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EVIPNetNews

August 2012 Issue 32 1. Highlights 2. Review Articles 3. Editorial articles 4. Systematic reviews 5. Relevant publications 6. Events 7. Relevant tools & links

News from EVIPNet Members or Activities July 2012 - Council of Ministers of Health from Central America and Dominican Republic (COMISCA) and VI Biennial meeting of NeTropica

Next EVIPNet Events Addis Ababa, Ethiopia 27 – 30 August 2012. Evidence-Informed Health Policymaking in Low and Middle-Income Countries: An International Forum

Experiences, methods and tools for research translation to policy

1 - HIGHLIGHTS New evidence briefs for policy by EVIPNet Country teams New evidence briefs for policy - EVIPNet Burkina Faso New evidence briefs for policy on strategies for sustainable universal health coverage for Burkina Faso and strategies to improve budget allocations for health    

Strategies for sustainable universal health coverage in Burkina Faso - Full report in French Strategies for sustainable universal health coverage in Burkina Faso - Policy dialogue report in French Stratégies d’amélioration des allocations budgétaires pour la santé au Burkina Faso - Full report in French Stratégies d’amélioration des allocations budgétaires pour la santé au Burkina Faso - Policy dialogue report in French

Piripiri Evidence Centre - Municipal health services Based on the experience of EVIPNet, the Municipal Health Secretary created the Piripiri Evidence Centre (municipal EVIPNet team) linked to EVIPNet Brazil with the mission of promoting: universal access to information sources through digital inclusion in health; the use of health research evidence locally to improve the decision-making process; and the exchange among managers, health professionals and other stakeholders. The Piripiri Evidence Centre produced two new evidence briefs for policy.  

HIFA-EVIPNet-French brings together stakeholders to explore the information needs of policymakers and how these needs can be addressed more effectively, thereby improving the policymaking process and its impact on public health. HIFAEVIPNet-French will focus on French-speaking African countries. Join HIFA-EVIPNet-Fr To join, please email your name, job title, organisation, country of residence, and brief description of professional interests to:

The Prevention and Control of Dengue Fever in Urban Areas Physical activity and prevention/control of arterial hypertension in primary healthcare

2 – REVIEW ARTICLES

From efficacy to equity: Literature review of decision criteria for resource allocation and healthcare decision making Guindo, A, L., Wagner, M., Baltussen, R., Rindress, D., van Til. J., Kind,P., Goetghebeur, M, M., (2012). From efficacy to equity: Literature review of decision criteria for resource allocation and healthcare decision making, Cost Effectiveness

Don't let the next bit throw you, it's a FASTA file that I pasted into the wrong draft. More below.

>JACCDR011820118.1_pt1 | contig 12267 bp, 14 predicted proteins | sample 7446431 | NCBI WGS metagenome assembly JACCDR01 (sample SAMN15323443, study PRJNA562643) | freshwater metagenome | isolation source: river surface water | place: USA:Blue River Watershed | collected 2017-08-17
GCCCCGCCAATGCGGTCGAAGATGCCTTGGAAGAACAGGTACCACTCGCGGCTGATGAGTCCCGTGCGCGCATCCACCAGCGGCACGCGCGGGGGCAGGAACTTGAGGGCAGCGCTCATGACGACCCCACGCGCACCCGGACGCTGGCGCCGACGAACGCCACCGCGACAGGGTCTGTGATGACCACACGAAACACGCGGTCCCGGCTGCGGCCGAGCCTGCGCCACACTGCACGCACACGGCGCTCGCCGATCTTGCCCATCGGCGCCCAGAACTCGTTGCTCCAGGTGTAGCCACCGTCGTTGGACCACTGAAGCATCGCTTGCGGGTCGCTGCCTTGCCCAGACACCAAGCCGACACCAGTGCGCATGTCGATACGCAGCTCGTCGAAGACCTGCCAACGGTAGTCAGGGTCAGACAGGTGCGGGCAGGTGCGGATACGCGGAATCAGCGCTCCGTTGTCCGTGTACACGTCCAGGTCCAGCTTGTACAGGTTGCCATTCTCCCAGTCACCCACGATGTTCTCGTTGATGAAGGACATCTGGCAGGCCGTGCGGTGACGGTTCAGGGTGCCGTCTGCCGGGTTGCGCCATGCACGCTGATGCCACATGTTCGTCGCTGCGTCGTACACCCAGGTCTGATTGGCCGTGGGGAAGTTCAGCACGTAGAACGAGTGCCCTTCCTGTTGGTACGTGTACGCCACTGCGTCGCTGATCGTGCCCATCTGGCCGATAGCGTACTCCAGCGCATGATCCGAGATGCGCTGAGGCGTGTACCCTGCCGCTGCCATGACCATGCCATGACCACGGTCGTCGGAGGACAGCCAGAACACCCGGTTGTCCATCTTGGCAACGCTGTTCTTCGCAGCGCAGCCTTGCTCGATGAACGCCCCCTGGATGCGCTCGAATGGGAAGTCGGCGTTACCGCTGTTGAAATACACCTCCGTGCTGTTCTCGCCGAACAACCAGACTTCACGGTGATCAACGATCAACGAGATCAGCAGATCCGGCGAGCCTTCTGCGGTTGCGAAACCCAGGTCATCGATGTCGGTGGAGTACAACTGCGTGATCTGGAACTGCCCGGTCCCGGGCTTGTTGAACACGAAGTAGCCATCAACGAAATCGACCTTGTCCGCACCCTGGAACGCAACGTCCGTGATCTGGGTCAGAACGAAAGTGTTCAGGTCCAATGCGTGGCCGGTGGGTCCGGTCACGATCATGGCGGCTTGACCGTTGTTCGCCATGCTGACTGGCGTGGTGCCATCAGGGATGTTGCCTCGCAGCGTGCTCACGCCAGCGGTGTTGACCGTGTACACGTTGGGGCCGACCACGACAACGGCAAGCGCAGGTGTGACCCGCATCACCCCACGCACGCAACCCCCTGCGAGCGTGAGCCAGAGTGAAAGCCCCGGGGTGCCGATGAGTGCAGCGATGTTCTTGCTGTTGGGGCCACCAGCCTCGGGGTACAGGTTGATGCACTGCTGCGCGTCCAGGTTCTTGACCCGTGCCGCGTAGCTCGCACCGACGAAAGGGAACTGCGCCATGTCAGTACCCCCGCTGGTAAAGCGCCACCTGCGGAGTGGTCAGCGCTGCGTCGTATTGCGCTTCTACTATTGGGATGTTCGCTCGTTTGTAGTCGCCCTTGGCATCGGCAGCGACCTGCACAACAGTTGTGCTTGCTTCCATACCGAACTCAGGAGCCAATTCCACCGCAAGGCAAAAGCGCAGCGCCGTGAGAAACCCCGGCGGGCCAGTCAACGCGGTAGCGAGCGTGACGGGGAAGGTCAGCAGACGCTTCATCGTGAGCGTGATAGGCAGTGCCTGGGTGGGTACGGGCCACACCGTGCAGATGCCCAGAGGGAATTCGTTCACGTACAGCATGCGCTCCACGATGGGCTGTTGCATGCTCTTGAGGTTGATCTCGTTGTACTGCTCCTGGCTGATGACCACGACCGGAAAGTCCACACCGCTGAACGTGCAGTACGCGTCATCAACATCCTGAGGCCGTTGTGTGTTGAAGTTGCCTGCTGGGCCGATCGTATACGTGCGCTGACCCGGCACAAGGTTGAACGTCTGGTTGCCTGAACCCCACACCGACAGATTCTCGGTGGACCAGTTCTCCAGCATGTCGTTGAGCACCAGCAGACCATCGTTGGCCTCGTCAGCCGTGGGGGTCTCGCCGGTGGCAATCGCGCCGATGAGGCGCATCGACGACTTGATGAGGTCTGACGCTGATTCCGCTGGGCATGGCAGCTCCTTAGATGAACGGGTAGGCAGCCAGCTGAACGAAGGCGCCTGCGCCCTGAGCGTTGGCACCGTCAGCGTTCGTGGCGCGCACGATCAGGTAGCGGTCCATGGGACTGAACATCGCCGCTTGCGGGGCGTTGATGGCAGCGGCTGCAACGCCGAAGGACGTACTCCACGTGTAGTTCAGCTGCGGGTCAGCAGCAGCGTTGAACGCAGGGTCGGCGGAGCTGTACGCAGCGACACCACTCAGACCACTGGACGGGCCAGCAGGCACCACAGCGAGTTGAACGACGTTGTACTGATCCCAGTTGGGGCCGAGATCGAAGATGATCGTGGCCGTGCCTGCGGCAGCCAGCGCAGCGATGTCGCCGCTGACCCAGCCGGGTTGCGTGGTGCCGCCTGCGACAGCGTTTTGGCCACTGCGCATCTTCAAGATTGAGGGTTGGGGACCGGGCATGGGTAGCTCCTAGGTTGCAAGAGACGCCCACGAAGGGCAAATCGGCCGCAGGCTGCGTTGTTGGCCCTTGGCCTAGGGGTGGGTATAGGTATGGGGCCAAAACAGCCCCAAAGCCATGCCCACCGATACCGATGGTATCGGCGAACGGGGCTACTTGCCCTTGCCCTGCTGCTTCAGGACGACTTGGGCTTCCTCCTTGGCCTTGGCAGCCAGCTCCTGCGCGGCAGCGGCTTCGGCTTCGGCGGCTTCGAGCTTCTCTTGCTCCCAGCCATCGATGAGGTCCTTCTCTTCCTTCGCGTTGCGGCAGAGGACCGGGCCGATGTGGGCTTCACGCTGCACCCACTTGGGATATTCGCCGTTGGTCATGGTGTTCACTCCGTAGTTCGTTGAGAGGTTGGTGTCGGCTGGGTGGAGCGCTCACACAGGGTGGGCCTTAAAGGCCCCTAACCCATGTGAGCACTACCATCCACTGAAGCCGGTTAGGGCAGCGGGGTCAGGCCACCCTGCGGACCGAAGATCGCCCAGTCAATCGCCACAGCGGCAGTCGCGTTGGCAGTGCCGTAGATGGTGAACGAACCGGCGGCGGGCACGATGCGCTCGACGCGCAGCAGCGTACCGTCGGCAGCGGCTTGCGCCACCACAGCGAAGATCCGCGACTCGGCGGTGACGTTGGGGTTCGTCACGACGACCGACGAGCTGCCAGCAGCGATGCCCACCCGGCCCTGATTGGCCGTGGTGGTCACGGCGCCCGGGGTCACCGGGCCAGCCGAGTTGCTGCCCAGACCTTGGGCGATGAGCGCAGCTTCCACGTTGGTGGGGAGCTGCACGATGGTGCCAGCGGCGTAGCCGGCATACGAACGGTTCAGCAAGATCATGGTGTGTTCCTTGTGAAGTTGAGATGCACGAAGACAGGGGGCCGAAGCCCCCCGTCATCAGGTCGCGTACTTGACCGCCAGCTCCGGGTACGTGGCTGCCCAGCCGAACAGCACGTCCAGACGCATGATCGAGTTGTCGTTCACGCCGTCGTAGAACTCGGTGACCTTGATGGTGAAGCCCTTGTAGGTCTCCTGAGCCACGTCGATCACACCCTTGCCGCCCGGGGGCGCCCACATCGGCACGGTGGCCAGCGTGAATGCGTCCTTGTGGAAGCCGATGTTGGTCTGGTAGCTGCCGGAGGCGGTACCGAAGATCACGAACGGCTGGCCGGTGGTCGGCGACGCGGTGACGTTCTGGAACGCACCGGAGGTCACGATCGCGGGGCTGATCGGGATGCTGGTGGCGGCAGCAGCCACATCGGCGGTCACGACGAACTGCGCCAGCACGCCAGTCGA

hifa-evipnet-fradmin@dgroups.org

and Resource Allocation, 10(9), 27. Resource allocation is a challenging issue faced by health policy decision makers requiring careful consideration of many factors. Objectives of this study were to identify decision criteria and their frequency reported in the literature on healthcare decision making. This study highlights the importance of considering both normative and feasibility criteria for fair allocation of resources and optimized decision making for coverage and use of healthcare interventions. This analysis provides a foundation to develop a questionnaire for an international survey of decision makers on criteria and their relative importance. The ultimate objective is to develop sound multicriteria approaches to enlighten healthcare decision making and priority-setting. Implementation research evidence uptake and use for policy-making Panisset, U., Koehlmoos, P,T., Alkhatib, H, A., Pantoja, T., Singh, P., KengeyaKayondo, J., McCutcheon, B., (2012). Implementation research evidence uptake and use for policy-making. Health Research Policy and Systems, 10(20),13. A major obstacle to the progress of the Millennium Development Goals has been the inability of health systems in many low- and middle-income countries to effectively implement evidence-informed interventions. This article discusses the relationships between implementation research and knowledge translation and identifies the role of implementation research in the design and execution of evidence-informed policy. After a discussion of the benefits and synergies needed to translate implementation research into action, the article discusses how implementation research can be used along the entire continuum of the use of evidence to inform policy. It provides specific examples of the use of implementation research in national level programmes by looking at the scale up of zinc for the treatment of childhood diarrhoea in Bangladesh and the scaling up of malaria treatment in Burkina Faso. A number of tested strategies to support the transfer of implementation research results into policy-making are provided to help meet the standards that are increasingly expected from evidence-informed policy-making practices. Developed-developing country partnerships: Benefits to developed countries? Syed, B, S., Dadwal, V., Rutter, P., Storr, J., Hightower, D, J., Gooden, R., Carlet, J., Nejad, B, S., Kelley, T, E., Donaldson, L., Pittet, D., (2012). Developed-developing country partnerships: Benefits to developed countries?. Globalization and Health, 8(17),23. Developing countries can generate effective solutions for today's global health challenges. This paper reviews relevant literature to construct the case for international cooperation, and in particular, developed-developing country partnerships. Standard database and web-based searches were conducted for publications in English between 1990 and 2010. Ten key health areas where developed countries have the most to learn from the developing world were identified and include, rural health service delivery; skills substitution; decentralisation of management; creative problem-solving; education in communicable disease control; innovation in mobile phone use; low technology simulation training; local product manufacture; health financing; and social entrepreneurship. While there are no guarantees that innovations from developing